6) Why is there a teacher shortage in CCSD? Nationwide there is a teacher shortage. In the past CCSD has been successful in recruiting from other states like California, Florida, Texas and Colorado but now those states are also facing recruiting challenges. In fact, although we started with a need to hire 2,600 teachers, the state of Nevada only produced approximately 800 teachers from our local colleges and universities during the last year. Nationally, teacher preparation programs have had decreases in enrollment of up to 50% compared to other years in some states, such as California. We’ve also seen an increase in our student population and an increase in the number of teacher retirements. The expansion of Full Day Kindergarten and a Class Size Reduction mandate have also caused a need to hire more teachers in addition to student enrollment growth.
7) What is CCSD doing to address the shortage? CCSD has increased nationwide recruitment, and CCSD has been successful in hiring approximately 1,750 teachers, almost a 15% increase overall from last year, and an almost 60% increase in the number of teachers who come to CCSD with experience from other districts. CCSD has also found 300 professionals in the community to participate in our Alternative Routes to Licensure (ARL) program and have switched careers to teaching. Another 100 ARL participants will be eligible to teach once they complete their testing requirements. We also are inviting retired teachers in areas of critical need to come back and teach our students. CCSD has now hired a total of 5,600 employees (licensed, support staff and administrators) in the last 12 months, which is about the size of a staff of a casino on the Strip.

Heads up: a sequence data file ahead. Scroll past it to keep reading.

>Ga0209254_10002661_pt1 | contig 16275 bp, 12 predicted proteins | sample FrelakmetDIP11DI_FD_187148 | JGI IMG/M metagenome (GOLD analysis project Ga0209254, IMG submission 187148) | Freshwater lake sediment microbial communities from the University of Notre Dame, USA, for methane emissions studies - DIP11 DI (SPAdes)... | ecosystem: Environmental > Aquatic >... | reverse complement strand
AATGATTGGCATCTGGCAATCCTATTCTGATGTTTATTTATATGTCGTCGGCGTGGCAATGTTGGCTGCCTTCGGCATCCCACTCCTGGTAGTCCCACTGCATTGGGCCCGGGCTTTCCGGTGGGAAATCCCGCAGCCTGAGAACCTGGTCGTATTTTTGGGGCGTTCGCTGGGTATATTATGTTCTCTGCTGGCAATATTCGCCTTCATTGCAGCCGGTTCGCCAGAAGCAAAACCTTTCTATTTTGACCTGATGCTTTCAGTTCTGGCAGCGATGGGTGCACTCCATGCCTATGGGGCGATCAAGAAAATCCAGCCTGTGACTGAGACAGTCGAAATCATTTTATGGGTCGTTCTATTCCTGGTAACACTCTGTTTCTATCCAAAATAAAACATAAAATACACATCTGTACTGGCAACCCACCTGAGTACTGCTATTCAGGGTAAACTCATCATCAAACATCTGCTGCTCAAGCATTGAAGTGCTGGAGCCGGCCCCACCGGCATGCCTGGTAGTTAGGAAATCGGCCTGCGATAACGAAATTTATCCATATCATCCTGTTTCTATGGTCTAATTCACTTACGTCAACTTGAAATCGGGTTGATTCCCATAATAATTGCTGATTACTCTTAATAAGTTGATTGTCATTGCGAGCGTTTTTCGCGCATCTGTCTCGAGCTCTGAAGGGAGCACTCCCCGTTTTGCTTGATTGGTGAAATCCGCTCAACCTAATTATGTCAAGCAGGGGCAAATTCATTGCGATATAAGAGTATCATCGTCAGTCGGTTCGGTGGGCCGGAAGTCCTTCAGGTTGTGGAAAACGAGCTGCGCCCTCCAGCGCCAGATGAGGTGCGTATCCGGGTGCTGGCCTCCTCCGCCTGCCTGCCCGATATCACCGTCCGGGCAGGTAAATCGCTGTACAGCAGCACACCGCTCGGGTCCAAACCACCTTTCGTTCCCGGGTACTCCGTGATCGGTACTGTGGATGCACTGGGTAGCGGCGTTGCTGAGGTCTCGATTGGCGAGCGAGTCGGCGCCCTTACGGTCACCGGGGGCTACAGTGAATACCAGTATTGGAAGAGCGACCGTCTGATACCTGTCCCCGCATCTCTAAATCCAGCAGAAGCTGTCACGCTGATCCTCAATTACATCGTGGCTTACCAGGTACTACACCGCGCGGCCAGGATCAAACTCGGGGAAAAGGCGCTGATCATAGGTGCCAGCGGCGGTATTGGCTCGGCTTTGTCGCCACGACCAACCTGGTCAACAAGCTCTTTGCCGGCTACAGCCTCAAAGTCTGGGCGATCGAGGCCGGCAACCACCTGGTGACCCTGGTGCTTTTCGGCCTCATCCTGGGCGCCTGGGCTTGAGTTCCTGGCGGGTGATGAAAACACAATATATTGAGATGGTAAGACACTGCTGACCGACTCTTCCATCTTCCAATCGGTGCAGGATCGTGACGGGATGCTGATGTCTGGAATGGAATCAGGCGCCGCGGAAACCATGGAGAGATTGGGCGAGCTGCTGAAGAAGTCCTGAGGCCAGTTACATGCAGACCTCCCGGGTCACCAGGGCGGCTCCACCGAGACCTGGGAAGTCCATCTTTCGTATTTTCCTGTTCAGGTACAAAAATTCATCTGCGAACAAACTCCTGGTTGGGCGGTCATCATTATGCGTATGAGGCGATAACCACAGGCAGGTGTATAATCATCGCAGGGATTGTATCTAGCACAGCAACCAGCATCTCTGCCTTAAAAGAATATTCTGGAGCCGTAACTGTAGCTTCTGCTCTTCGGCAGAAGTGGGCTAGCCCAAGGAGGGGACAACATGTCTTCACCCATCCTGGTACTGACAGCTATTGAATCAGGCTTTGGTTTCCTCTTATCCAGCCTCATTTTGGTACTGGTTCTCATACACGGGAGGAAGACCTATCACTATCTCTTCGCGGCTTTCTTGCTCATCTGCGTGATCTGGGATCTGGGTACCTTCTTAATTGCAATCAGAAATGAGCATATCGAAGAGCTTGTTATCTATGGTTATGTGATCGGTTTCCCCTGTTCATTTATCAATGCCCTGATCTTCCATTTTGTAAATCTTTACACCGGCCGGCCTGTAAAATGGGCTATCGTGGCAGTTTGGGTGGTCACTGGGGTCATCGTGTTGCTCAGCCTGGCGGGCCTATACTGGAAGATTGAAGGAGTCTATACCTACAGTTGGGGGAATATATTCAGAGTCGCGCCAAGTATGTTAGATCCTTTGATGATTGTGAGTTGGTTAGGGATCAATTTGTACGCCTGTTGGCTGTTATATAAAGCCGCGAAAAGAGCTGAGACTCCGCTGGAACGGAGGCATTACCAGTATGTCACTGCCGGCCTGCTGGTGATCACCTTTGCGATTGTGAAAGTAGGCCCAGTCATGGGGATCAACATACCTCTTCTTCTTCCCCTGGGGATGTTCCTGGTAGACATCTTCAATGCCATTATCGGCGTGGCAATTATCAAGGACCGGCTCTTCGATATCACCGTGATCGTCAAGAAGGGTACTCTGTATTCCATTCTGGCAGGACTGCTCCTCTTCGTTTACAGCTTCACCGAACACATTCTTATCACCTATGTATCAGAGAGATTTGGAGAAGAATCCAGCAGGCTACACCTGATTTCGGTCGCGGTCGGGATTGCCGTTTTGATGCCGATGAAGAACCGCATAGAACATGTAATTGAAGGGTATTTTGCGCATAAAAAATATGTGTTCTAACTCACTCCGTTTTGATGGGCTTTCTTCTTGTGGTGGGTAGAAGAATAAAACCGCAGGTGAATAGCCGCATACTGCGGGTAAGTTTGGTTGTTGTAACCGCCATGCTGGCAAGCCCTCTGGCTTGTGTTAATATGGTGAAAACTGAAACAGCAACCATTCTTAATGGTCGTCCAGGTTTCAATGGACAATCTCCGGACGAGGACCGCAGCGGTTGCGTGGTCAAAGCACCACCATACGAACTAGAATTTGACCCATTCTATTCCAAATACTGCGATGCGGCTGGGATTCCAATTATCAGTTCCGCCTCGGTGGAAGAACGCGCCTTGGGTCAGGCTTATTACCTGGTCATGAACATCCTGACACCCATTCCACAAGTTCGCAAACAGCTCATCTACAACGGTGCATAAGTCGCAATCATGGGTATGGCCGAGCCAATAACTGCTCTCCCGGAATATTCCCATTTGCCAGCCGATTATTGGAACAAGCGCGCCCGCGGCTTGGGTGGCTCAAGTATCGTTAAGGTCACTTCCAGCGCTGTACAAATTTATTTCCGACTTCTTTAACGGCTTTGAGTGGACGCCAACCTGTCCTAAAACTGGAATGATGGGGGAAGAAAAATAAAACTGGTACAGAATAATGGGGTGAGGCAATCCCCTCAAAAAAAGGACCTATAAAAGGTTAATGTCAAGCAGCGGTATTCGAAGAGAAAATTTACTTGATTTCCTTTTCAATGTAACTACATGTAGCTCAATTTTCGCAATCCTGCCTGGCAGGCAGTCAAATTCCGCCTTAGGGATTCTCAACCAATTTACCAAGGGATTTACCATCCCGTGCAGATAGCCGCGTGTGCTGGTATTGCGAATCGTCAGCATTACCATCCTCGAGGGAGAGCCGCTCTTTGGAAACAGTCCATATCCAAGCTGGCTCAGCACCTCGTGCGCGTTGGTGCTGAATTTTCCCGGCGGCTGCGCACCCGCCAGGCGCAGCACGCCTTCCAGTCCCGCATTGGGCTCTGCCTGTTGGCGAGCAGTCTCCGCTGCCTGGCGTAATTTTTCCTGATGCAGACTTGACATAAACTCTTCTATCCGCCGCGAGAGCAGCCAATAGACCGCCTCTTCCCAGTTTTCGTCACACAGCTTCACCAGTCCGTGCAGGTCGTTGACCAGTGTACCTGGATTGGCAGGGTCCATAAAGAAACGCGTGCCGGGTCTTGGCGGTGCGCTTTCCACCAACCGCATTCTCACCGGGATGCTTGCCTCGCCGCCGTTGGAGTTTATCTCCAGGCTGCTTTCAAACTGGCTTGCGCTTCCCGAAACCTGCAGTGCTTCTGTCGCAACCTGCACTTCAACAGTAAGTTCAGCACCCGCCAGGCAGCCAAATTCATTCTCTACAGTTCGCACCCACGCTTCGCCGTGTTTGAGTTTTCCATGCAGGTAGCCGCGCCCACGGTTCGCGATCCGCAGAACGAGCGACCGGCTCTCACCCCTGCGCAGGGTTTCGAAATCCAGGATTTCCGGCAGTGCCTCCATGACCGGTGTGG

8) Are long-term subs and new teachers qualified? Our substitutes are licensed with an endorsement as a substitute granted by the State of Nevada. Additionally, our long-term subs and new teachers are provided with mentors who work closely with them to ensure that they have all the tools and resources necessary to teach their students and who closely monitor their progress in the classroom. Our long-term substitutes are provided with some of the same training opportunities as our new teacher hires. That said, our goal is a full-time licensed teacher in classrooms, which is why we are placing a special emphasis on efforts on recruitment and retention.